Abuse survivor calls on Catholic Church to 'do the right thing' for victims

6:02 pm on 8 November 2019

A man who was abused as a child by a Catholic priest says his early life was one of confusion and silence.

Royal Commission Abuse in Care inquiry.

Royal Commission into abuse in state and faith-based care has been holding hearings in Auckland. Photo: RNZ / Patrice Allen

Mike Ledingham was eight when he was first abused by Father Francis Green at St Joseph's Catholic School in Onehunga.

He gave evidence on Friday at the Royal Commission into abuse in state and faith-based care.

Mr Ledingham described in detail the actions of the priest against himself and his two younger brothers.

For him, the abuse started in 1958.

"When doing gymnastics or especially when riding in the front seat of his car he would rub up and down your legs and body quite inappropriately, although we certainly didn't understand this at the time."

It got a lot worse, he said. It was horrific, and changed their lives and their family forever.

They were threatened with retribution if they spoke out, he said.

If anyone else did what the priest did they would be in jail and he could not understand how Father Green was allowed to get away with it, he said.

Mr Ledingham eventually joined the army and became an SAS solider.

"Nothing the SAS threw at me physically and mentally fazed me as much as the sexual and mental abuse I suffered as a child."

Abuser was 'God's representative'

The man who abused him was the same man constantly held up as God's representative on Earth, who was never wrong and someone to be obeyed, he said.

"You need to understand that our predator was God in our community, God's representative in our parish and the authority that ruled over not the local church, but also the convent school I attended with my brothers and our devout Catholic family."

Many years later Mr Ledingham found out that his two younger brothers were also abused by Father Green.

"I felt anger, shame and guilt that I had not protected my brothers from the same abuse that happened to me, although in reality there was nothing I could have done.

"The impact on my family was devastating."

Mr Ledingham said he was often asked why the abuse was not reported at the time.

But culture at the time was that children had no power at all, he said.

"If you were accused of something by a nun or priest, you were automatically assumed guilty. If you had the temerity to protest you innocence you were generally punished twice. Once for the misdemeanour you were supposed to have committed and once for calling the priest or nun a liar.

"Like all others abused as children, we could not make sense of what was happening."

Mr Ledingham agreed to talk to the Royal Commission to give voice to the abuse his family experienced, but also to many children in New Zealand, by members of church institutions.

Church must be 'accountable'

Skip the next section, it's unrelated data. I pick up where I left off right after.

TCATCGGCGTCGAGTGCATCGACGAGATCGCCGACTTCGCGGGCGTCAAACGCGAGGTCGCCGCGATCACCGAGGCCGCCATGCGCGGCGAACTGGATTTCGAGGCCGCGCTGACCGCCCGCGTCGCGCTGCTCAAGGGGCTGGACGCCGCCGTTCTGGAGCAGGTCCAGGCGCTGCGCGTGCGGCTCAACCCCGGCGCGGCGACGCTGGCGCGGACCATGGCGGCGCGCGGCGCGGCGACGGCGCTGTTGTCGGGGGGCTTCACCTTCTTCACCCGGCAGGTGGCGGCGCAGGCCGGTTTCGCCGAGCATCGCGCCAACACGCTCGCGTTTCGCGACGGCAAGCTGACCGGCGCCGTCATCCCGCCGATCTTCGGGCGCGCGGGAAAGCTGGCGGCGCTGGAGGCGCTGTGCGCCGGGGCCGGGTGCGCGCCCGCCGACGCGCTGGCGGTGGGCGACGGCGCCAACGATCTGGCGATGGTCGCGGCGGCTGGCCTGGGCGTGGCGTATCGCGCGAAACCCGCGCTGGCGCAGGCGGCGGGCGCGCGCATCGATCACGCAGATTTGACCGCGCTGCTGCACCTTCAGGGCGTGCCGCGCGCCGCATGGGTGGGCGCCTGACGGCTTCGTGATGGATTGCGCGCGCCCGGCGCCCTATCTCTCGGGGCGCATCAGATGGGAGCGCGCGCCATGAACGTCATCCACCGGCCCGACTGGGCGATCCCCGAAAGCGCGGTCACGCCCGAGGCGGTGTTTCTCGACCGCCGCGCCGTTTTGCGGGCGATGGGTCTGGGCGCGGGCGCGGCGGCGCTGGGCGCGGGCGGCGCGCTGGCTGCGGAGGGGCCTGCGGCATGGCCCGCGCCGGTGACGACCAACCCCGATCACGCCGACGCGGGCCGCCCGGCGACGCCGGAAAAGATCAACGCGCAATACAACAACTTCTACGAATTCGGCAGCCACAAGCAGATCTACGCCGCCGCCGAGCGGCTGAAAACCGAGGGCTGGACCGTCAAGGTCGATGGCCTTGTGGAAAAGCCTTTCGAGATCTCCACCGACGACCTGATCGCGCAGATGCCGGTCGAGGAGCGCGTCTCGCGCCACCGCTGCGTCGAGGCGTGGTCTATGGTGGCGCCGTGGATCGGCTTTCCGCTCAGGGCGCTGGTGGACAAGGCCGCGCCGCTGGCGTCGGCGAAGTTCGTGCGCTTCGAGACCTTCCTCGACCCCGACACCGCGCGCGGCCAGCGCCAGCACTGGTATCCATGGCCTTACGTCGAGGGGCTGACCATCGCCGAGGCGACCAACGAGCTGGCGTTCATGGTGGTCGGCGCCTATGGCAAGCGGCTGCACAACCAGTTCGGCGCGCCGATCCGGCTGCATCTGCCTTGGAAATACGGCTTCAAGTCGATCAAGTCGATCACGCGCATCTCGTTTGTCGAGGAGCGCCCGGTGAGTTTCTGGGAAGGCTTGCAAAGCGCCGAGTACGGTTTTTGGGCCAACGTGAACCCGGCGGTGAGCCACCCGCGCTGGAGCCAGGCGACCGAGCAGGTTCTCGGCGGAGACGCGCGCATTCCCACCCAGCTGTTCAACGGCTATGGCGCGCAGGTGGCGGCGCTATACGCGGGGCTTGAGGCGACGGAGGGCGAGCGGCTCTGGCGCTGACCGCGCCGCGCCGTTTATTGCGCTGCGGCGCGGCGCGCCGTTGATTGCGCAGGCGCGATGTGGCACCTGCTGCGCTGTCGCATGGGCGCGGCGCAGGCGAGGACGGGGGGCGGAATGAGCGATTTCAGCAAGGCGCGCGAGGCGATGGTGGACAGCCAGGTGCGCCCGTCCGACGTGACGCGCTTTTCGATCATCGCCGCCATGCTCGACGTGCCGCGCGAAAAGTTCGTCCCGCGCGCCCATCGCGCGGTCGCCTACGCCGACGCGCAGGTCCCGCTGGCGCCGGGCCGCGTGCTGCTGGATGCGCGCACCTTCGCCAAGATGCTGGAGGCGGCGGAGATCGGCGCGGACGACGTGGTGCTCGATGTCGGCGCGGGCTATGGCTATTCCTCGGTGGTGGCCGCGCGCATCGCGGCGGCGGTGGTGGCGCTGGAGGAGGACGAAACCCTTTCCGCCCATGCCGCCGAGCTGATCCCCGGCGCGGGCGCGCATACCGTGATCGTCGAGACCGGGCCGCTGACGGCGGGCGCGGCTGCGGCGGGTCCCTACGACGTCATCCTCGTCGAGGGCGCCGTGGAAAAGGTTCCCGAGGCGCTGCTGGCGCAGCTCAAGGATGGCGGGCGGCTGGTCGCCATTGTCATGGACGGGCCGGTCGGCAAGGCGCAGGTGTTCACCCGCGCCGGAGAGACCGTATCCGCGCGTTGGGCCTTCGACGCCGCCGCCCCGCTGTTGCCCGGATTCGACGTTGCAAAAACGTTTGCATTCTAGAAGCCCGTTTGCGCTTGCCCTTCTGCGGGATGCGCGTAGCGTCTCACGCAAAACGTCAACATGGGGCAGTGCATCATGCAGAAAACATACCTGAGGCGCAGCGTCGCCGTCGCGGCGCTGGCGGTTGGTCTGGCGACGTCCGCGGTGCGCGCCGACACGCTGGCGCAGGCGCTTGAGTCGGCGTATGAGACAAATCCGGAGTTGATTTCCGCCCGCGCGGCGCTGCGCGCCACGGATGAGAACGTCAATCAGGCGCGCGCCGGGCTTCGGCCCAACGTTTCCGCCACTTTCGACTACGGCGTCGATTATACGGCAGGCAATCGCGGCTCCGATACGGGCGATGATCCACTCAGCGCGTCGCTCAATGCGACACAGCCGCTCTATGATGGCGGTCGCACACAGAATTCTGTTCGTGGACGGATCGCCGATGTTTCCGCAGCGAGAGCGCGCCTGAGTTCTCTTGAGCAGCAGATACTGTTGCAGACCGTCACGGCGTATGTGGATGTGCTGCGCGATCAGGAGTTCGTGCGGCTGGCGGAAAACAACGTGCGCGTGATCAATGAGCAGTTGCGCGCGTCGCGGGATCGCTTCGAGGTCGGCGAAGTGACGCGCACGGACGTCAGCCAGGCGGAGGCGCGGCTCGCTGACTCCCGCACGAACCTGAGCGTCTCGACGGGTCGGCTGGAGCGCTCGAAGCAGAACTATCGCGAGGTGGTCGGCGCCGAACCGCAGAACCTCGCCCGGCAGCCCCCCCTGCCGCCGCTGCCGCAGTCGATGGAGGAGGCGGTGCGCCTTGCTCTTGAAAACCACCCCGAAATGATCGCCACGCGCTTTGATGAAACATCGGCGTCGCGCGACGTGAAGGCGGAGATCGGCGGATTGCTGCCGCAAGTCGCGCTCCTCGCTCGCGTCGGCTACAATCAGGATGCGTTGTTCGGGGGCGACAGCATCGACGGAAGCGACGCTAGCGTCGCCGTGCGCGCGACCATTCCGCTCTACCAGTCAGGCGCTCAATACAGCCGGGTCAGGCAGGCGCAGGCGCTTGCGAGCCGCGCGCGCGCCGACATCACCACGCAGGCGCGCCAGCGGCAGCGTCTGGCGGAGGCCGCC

He said the Church had to be held accountable.

"The Church cannot be trusted, in my experience, to do what must be done so the criminal abuse of children stops."

He told the Royal Commission the sanctity of the confessional needed be disregarded legally.

"It forgives these perverts of their crime, does nothing to stop them and allows them to continue on with their deviant ways.

"There is no doubt in my mind that many of these abusers went to confession after defiling children, got themselves back into supposed 'state-of-grace', then went on to reoffend again and again.

"Surely the safety and the sanctity of the children comes first."

The Catholic Church should in no way be allowed to handle allegations of sexual abuse in-house, he said.

Mr Ledingham wanted all allegations handled by the police, or if historic, by a non-aligned professional group, but funded by the church.

"The Catholic Church, I believe, is the biggest shareholder in faith-based abuse. They don't pay tax anyway, so why can't they take the burden placed on our society by the hundreds, if not thousands of victims of abuse by their own clergy.

"They have amply demonstrated they cannot honestly, fairly and charitably deal with the blight that afflicts their church."

Mr Ledingham had a clear message for the Catholic Church.

"Stop reading from the Judas file of betrayal, denial and hanging on to the thirty pieces of silver and read from the Jesus file. Do the right thing. You have the assets. Sell some of them and fund a program for victims run by professionals. I'm sure Jesus would agree with that.

"You preach that you and your followers are going to inherit the kingdom of Heaven, so you should be able to afford sell a few of your many castles on earth and use the money as reparation for the countless victims of your clergy," he said.

Father Frank Green

RNZ has previously reported that Father Frank Green - now dead - used gymnastics as a way to get close to children.

The New Zealand Herald has also reported on the abuse the Ledingham brothers were subjected to by Father Green.

Father Green died in the 1990s, before he could be held to account.

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